Fear of Clowns

"Faith may be defined briefly as an illogical belief in the occurrence of the improbable."
- H. L. Mencken
gozz@gozz.com

Friday, July 23, 2004

Condi, Amnesiatic water girl, waiting for people to tell her what to do 

Condi was on PBS's News hour last night. I wish I could have asked her a few things and made some interruptions.

Oklahoma City bombing, 1995, 168 victims

No major attack here for 200 years! I think maybe you still need to work on imagination and maybe even more rudimentary skills, such as memory, or perhaps how to count backwards from 2001 to 1995 and come up with a number other than 200. Do you think that's a fair assessment? I'm here to help!

Well, you didn't really need to be on a "war footing" to pay adequate attention to a security issue such as a domestic hijacking, do you? Is it not expected that a National Security Advisor be on a security footing, anyway? Aw, heck, you don't need to answer that, it would be too painful. Do you have another question, Margaret?

You just said you knew the threat was very real and could come at any time and this was a very, very high priority. Yet you testified to the Commission that prior to 9/11 the White House held only a single meeting - and not until September 4 - which addressed al Qaeda (9/11 Commission Report p. 201). You held 32 Principals Committee meetings on topics other than al Qaeda, claiming that discussing al Qaeda was unnecessary because you knew al Qaeda was a "major" threat (9/11 Commission Report p. 509, footnote #174). I'm sorry, I'm having trouble swallowing this, could you explain a bit more?

Oh, well it "almost always" pointed to something abroad, so you weren't thinking that it would haven in the US. But you remarked to the Committee, "And let's remember that those charged with protecting us from attack have to be right 100 percent of the time. To inflict devastation on a massive scale, the terrorists only have to succeed once." Reviewing,

  1. You say the intelligence "almost always" pointed abroad - meaning it pointed abroad less than 100 percent of the time
  2. You say you knew you had to get it right 100 percent of the time
  3. You say you knew terrorists only have to get it right once to succeed
  4. So you figured the only threats you had to worry about were overseas.

So, I get it, you were thinking it wouldn't happen here, because you lacked imagination about that 1 out of one hundered times. Wait, I don't, because on August 6, 2001 the President received a "historical" (your word) document titled "Bin Ladin Determined to Strike in US" in response to an inquiry about domestic threats that stated the "view that the threat of a Bin Ladin attack in the United States remained both current and serious." That's not a lack of imagination, it's not paying attention.

You're awful fond of trying to steer the conversation to stuff overseas. The 9/11 hijackers hijacked domestic flights, and even learned to fly in US flight schools. That's the incident we're trying you ask you about. Just wanted to point that out, go on, please - I'll be back in a minute or two - I'm going to go be sick.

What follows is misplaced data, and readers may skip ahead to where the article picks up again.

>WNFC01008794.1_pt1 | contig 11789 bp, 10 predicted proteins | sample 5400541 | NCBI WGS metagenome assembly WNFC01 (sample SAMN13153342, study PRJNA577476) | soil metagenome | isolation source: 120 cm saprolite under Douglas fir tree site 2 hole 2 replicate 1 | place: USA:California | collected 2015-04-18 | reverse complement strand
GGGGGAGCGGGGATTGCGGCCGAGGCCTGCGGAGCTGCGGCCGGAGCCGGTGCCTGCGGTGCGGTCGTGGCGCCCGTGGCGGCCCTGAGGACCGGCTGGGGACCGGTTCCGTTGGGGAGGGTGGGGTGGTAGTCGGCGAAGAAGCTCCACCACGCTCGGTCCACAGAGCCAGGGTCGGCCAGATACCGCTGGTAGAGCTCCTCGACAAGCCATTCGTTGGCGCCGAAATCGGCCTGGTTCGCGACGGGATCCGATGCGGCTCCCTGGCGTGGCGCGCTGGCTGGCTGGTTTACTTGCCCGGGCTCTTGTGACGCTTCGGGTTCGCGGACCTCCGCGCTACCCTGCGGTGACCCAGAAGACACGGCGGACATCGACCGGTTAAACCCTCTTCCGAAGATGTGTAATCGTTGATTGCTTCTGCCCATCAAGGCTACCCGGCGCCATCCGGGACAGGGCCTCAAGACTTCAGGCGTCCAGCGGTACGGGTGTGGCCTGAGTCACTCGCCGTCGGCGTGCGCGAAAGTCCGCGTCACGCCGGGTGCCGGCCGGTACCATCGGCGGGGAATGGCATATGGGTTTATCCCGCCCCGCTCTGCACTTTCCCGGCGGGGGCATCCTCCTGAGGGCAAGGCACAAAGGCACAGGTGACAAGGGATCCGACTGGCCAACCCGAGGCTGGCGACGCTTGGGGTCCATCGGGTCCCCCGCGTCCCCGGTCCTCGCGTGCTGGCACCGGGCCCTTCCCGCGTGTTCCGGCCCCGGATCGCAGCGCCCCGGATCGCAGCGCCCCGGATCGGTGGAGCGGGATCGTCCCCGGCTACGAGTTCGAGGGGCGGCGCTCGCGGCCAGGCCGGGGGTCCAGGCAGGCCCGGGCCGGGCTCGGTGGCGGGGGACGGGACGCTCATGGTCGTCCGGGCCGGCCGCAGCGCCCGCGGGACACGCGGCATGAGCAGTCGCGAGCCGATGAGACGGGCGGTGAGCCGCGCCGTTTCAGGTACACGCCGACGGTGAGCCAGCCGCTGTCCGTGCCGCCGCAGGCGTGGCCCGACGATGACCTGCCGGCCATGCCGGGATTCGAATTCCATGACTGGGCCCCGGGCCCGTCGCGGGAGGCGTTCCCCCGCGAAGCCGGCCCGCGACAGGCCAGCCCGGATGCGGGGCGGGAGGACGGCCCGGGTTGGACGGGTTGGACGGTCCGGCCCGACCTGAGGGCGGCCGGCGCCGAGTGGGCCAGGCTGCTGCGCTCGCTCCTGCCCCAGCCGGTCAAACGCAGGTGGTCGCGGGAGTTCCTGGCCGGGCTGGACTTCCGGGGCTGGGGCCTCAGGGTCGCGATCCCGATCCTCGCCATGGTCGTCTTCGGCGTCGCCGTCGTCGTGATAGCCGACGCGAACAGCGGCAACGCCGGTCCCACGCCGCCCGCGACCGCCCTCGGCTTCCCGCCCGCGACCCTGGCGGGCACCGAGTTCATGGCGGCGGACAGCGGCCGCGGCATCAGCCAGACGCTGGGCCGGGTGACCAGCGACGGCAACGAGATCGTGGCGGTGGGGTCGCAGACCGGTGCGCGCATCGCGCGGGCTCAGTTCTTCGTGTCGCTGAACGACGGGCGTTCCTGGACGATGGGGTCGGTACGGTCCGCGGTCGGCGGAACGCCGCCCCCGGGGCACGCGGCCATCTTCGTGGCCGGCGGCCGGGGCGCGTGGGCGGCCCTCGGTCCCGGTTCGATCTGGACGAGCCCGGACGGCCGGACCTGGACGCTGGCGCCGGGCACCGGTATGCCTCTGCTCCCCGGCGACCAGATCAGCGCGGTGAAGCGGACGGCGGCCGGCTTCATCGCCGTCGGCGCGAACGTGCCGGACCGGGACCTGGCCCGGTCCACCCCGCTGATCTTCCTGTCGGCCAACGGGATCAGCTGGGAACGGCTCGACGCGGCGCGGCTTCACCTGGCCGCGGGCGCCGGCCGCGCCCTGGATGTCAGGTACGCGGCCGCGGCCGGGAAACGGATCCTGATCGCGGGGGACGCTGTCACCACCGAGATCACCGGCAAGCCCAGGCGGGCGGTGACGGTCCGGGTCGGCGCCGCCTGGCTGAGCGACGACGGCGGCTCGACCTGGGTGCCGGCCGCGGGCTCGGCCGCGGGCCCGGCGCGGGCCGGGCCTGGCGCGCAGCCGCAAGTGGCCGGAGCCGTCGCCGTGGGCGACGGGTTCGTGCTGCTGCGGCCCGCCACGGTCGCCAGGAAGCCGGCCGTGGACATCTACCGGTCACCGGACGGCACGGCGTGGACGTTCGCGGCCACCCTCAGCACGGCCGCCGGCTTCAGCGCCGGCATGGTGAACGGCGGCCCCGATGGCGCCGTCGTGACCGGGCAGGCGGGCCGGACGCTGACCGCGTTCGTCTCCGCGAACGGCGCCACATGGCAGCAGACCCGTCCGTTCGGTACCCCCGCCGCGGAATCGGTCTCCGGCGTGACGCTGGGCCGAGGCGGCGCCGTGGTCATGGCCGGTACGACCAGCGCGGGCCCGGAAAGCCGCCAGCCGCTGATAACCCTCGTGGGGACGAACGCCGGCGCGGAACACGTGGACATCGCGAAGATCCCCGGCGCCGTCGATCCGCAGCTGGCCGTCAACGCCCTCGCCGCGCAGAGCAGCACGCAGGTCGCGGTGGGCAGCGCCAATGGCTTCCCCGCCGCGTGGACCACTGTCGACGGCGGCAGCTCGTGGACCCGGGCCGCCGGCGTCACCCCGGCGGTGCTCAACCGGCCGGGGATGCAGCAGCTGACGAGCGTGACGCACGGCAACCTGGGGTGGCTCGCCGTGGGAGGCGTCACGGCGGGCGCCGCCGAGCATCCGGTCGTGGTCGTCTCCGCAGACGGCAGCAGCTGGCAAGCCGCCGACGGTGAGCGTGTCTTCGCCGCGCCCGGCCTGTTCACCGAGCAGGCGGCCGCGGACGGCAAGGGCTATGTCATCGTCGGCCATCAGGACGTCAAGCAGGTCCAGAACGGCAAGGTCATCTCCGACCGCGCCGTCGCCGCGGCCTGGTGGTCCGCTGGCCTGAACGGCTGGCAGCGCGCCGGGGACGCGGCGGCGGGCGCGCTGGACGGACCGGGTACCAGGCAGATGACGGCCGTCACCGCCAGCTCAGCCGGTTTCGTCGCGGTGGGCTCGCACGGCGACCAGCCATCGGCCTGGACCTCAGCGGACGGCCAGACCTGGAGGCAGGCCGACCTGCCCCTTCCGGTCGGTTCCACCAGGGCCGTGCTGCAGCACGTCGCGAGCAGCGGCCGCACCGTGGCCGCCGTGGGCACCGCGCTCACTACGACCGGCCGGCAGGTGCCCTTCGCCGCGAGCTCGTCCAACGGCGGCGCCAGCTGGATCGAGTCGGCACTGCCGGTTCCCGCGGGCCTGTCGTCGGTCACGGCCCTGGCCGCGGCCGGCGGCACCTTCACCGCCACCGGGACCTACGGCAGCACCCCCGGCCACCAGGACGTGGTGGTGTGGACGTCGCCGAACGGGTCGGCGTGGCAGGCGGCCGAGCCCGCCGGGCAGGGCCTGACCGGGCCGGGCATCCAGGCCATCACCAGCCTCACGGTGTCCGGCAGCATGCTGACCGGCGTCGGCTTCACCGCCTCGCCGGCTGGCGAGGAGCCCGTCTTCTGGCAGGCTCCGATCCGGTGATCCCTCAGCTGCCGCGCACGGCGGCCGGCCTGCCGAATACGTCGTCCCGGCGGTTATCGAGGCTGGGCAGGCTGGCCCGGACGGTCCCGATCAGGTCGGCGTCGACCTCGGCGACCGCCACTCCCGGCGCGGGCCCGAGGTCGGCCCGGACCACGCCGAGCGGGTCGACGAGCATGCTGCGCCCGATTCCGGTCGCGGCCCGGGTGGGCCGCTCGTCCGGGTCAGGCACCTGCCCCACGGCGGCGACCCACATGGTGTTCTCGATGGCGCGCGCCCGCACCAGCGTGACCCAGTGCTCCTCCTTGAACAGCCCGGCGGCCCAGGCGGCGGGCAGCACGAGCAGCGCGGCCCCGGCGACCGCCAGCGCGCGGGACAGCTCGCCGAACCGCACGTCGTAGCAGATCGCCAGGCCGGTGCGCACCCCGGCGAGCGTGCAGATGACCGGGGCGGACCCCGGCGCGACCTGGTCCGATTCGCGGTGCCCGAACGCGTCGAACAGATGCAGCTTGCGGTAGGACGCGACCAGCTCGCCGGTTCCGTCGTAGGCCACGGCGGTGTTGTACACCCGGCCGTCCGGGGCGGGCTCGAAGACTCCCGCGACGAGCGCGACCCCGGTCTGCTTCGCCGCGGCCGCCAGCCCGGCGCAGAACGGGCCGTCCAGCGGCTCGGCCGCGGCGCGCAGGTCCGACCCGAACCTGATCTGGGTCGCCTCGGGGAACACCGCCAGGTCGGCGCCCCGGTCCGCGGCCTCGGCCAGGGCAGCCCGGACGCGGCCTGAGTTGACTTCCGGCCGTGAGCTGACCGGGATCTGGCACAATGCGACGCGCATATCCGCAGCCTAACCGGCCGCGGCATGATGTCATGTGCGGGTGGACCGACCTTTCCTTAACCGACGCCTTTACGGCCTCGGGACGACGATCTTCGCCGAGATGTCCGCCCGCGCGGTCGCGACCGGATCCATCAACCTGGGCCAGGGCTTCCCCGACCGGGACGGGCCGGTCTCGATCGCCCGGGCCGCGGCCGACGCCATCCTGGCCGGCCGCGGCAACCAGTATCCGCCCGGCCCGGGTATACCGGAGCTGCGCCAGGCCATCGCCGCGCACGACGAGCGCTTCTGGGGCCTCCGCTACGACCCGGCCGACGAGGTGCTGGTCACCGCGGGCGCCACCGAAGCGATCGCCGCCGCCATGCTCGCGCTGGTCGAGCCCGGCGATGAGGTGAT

... (cough) I'm Back.

I couldn't begin to count the number of times I've been told by you and your colleagues that we now live in a fundamentally different post 9/11 world. It would seem to take only minimal imagination to explore the possibility of fundamental changes. Why am I getting the idea you have the habit of waiting for someone else to advise you? It seems to me an Advisor should be advising others - or at least have an opinion on an idea that's "been around" before you've officially received it publicly in writing. One of your favorite excuses is that nobody told you to do something, so you don't do anything.

Like when you testified to the Commission that Richard Clarke, who worked under you, sent you a memo which said there were al Qaeda cells un the US. Richard Ben-Veniste asked you if you informed the President of the presence of those cells. You answered that "there was no recommendation that we do something about this" and that you, quote, "really don't remember, Commissioner, whether I discussed this with the president." Do you have any initiative of your own or are you more like a marionette with a wooden head?

This forgetting is another favorite excuse of yours. When you were speaking with Tim Russert about the reference to the African uranium intelligence the 2003 State of the Union address, he reminded you that on June 8, 2003 you claimed it got into the speech because "no one knew at the time in our circles - maybe someone knew down in the bowels of the agency, but no one in our circles knew - that there were doubts and suspicions that this might be a forgery." Afterwards your deputy Steven Hadley told reporters that the CIA had sent two memos to you casting doubt on the quality of that piece of intelligence. And indeed the claim was removed from Bush's October speech in Cincinnati.

So Russert then asked you how it later got into the State of the Union address. Your reply? It's not a matter of getting back in. It's a matter, Tim, that three-plus months later, people didn't remember that George Tenet had asked that it be taken out of the Cincinnati speech and then it was cleared by the agency. I didn't remember."

I'm outta here. Have to go get sick again.

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